There are multiple causes for recurring (chronic) ear infections, or recurring otitis media, ranging from allergies, sinusitis, ear injuries, and bacterial infections from colds or flu.
This medical condition can result in a ruptured eardrum, hearing loss, balance function, or in protracted cases, facial inflammation or paralysis. Getting medical help quickly is necessary to maintain good hearing health—especially for young children, as the ability to hear is necessary for learning language.
Otitis media affects the space behind the eardrum (middle ear) and is diagnosed as ‘chronic’ when an ear infection does not heal or if it is recurring. The acute version tends to come on quickly and is of shorter duration but symptoms may be more severe. The Eustachian tube, which drains fluids away from the middle ear, may become plugged due to a viral or bacterial infection, allowing a buildup of fluid to press against the eardrum. Otitis externa, or swimmer’s ear, affects swimmers when contaminated water enters the ear, allowing the growth of bacteria and infection in the outer ear.
Young children and infants are more likely to develop ear infections due to the Eustachian tubes' being smaller and more horizontal than those of adults, making it harder for fluid to drain away. Adults are more likely to get infections from swimming, injuries (such a foreign body in the ear), or following upper respiratory illnesses.
Fluid buildup alone (called otitis media with effusion, or O.M.E.) is a separate and distinct condition, and is not helped by the antibiotics commonly used for acute otitis media.
The symptoms may be milder for recurring ear infections compared to more acute forms, may come and go, and affect one or both ears. Common symptoms may include any of the following:
In infants, outside of fever, trouble sleeping and eating as well as increased fussing, or pulling on the affected ear are often the only indicators of an ear infection.
Sometimes ear infection symptoms can be treated at home until the patient is able to get an appointment to see the doctor or visit a hospital or urgent care medical center. Warm cloths applied against the ear as well as over-the-counter (OTC) pain relievers can be helpful. Waiting until an annual physical to discuss this is usually not a good idea, even if the symptoms seem mild, as damage can occur regardless of the pain level.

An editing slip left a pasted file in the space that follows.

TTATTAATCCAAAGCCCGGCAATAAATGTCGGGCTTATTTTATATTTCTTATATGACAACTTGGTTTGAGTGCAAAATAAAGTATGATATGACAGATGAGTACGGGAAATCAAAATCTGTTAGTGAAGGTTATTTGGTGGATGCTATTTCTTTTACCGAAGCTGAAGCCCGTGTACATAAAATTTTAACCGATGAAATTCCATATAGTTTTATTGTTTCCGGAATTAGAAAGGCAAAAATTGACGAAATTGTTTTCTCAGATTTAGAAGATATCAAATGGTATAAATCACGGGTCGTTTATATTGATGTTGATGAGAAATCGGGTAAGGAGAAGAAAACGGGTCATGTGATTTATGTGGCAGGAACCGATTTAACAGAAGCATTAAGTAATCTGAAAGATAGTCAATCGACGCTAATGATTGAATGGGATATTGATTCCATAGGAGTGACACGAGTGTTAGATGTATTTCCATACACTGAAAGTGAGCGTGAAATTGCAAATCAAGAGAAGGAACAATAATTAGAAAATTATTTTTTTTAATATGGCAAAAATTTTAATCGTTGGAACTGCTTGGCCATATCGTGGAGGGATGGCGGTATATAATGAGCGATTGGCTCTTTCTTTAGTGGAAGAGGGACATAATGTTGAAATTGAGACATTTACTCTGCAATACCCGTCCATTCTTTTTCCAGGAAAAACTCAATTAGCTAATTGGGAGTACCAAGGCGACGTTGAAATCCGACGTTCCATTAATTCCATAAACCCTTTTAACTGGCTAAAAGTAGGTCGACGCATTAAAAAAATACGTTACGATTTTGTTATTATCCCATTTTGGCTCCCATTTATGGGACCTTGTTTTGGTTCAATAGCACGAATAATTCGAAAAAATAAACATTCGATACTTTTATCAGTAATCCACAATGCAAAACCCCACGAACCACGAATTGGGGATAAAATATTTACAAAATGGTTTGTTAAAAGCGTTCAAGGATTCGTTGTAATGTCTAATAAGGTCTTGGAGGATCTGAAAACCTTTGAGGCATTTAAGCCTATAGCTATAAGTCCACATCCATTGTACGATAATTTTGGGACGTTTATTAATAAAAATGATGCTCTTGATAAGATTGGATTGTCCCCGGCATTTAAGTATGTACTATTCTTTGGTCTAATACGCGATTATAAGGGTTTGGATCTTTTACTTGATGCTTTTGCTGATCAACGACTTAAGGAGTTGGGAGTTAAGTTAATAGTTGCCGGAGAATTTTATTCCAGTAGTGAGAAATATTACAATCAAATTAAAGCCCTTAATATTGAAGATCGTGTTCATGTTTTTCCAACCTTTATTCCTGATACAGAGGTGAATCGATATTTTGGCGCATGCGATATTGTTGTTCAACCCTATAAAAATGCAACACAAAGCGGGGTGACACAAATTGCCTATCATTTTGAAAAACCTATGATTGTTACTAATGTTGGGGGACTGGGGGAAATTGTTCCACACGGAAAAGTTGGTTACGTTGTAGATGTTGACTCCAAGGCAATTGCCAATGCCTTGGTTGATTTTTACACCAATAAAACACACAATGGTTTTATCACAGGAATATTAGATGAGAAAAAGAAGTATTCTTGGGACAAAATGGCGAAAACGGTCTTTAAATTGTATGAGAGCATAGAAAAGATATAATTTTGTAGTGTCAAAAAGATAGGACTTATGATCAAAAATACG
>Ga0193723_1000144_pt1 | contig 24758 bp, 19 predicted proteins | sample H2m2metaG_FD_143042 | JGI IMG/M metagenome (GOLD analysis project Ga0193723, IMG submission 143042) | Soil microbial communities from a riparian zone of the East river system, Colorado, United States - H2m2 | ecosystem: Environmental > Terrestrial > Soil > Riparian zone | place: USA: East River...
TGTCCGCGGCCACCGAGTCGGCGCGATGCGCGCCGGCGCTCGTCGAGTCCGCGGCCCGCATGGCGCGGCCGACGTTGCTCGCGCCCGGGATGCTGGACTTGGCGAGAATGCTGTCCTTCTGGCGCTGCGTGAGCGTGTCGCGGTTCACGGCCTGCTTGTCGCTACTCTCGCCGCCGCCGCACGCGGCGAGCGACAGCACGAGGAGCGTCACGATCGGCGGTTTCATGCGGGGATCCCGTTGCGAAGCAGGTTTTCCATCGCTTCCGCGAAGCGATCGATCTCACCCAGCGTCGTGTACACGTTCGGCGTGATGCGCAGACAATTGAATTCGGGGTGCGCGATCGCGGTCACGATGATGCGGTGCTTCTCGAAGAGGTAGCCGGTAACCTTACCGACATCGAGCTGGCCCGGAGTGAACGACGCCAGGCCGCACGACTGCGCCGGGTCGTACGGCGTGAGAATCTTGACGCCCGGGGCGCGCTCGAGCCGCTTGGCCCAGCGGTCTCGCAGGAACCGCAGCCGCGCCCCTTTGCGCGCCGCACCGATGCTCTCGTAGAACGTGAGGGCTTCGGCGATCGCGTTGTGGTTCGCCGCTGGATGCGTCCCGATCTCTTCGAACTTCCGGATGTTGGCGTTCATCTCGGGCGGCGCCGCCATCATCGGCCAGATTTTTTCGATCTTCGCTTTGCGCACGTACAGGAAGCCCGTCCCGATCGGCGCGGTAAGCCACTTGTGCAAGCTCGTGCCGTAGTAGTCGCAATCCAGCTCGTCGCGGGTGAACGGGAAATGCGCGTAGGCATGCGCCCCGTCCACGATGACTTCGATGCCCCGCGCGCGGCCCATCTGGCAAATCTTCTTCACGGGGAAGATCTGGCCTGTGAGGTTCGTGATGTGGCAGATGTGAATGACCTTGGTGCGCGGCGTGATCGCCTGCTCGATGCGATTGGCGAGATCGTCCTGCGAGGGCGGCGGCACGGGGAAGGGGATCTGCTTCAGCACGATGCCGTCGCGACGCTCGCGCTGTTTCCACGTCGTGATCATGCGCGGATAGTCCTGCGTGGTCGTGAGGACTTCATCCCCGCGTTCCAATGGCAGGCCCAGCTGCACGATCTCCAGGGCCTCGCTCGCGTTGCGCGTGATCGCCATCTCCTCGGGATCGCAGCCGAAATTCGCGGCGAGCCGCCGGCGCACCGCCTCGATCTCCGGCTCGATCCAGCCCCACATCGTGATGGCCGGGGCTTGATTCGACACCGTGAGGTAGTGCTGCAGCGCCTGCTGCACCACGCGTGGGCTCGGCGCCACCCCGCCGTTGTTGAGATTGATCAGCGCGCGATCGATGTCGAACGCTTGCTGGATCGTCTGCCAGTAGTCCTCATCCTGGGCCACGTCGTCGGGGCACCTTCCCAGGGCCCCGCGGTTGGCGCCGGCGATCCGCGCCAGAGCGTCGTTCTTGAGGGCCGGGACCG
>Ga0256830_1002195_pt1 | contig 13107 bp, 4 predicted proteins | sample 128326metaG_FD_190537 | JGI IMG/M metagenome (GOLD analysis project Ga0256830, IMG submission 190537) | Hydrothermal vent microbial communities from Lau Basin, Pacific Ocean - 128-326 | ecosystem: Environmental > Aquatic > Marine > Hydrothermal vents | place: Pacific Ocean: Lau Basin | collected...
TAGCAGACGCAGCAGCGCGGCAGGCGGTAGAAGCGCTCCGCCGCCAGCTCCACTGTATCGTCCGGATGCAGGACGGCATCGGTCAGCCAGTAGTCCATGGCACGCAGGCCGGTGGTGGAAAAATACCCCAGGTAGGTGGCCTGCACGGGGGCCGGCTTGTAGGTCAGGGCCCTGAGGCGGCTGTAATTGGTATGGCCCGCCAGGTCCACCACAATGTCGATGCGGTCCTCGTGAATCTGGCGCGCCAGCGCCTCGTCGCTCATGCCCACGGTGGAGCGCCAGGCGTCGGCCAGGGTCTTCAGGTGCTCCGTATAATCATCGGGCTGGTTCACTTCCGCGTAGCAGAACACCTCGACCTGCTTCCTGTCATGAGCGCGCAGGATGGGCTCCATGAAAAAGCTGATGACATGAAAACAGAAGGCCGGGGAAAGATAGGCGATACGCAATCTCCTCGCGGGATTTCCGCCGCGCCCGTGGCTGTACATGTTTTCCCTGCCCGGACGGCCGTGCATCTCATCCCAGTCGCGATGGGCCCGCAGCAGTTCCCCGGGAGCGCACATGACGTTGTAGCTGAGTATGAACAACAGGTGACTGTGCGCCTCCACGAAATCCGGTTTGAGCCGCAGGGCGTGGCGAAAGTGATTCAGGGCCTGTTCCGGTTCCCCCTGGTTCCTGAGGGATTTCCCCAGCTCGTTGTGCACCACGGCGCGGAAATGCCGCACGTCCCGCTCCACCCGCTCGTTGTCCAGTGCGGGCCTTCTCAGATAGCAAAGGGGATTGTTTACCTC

During the examination, the physician may order tests such as fluid cultures looking for bacteria or a CT scan to determine if the infection has spread beyond the middle ear.
Your doctor will usually prescribe antibiotics to clear up any infection and sometimes antibiotic ear drops, particularly if the eardrum has been perforated. According to the American Academy of Pediatrics (AAP), physicians are being encouraged to take a more wait-and-see approach due to over-prescription of many common antibiotics, leaving questionable evidence for use as well as subjecting patients to other side effects such as stomach complaints or allergic reactions.
In severe cases of chronic ear infections, surgery may be indicated. The surgeon inserts small tubes through a tiny hole in the eardrum, connecting the middle ear to the outer ear, enabling fluid to drain out. This procedure, usually performed on both ears, is called a bilateral myringotomy and can help reduce the frequency and severity of an ear infection and its symptoms.
If the infection has spread, more surgery may be needed to repair or replace the affected tiny bones or eardrum of the middle ear. If the infection has spread to the mastoid bone behind the ear, a surgeon will perform a mastoidectomy to remove the infected area.
For more updates on family health matters, such as chronic ear infections, please visit our Ear, Nose and Throat medical services page on our website.